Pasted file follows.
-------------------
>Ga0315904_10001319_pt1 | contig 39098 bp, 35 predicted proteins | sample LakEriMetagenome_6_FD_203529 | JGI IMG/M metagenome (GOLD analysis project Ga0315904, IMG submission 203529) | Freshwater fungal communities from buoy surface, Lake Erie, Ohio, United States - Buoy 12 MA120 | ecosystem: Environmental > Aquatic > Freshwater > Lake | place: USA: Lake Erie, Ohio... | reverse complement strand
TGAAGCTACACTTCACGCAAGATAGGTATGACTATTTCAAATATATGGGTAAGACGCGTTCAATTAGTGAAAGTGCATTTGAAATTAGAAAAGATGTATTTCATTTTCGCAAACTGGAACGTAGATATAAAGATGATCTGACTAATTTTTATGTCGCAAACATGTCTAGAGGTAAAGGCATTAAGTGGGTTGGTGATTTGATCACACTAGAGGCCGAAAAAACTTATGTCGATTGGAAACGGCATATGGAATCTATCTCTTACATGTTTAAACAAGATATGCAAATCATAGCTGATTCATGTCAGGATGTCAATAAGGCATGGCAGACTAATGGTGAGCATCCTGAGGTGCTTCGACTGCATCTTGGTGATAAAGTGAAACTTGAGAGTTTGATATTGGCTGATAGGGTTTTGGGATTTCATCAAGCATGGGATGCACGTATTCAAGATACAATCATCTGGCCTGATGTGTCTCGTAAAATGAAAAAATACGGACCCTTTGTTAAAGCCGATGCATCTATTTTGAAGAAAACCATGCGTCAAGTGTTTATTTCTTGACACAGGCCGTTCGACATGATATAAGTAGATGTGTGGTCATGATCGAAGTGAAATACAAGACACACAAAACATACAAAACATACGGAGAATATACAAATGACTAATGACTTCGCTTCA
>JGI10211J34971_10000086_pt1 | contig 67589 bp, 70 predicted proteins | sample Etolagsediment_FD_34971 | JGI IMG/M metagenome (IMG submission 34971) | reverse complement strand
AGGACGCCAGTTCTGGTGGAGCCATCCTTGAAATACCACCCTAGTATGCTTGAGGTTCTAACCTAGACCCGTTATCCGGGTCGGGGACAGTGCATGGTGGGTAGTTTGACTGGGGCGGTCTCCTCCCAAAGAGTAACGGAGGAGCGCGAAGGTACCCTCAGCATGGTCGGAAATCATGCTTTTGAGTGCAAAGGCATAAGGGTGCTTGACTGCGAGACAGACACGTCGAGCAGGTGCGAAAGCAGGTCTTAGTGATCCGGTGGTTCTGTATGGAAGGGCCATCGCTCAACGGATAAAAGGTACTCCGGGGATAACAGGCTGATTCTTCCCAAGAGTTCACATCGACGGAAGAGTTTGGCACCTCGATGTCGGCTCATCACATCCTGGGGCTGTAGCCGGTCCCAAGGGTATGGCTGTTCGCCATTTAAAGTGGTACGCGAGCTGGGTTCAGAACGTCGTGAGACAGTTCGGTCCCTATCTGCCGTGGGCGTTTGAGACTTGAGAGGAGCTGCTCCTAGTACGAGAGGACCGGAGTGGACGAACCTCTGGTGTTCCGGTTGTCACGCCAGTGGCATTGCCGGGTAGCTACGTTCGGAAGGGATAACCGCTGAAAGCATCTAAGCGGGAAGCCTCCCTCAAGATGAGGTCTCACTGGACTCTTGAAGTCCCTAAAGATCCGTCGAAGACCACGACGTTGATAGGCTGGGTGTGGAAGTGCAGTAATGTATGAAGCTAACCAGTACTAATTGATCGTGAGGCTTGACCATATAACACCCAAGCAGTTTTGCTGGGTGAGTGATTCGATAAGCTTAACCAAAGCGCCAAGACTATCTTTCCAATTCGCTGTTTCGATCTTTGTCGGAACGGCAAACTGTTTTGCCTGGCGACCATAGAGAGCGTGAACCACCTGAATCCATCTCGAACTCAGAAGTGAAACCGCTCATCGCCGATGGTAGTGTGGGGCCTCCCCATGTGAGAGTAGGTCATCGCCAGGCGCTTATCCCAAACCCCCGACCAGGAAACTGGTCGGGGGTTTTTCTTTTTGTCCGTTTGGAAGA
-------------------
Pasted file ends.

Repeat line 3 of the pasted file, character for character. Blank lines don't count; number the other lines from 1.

>JGI10211J34971_10000086_pt1 | contig 67589 bp, 70 predicted proteins | sample Etolagsediment_FD_34971 | JGI IMG/M metagenome (IMG submission 34971) | reverse complement strand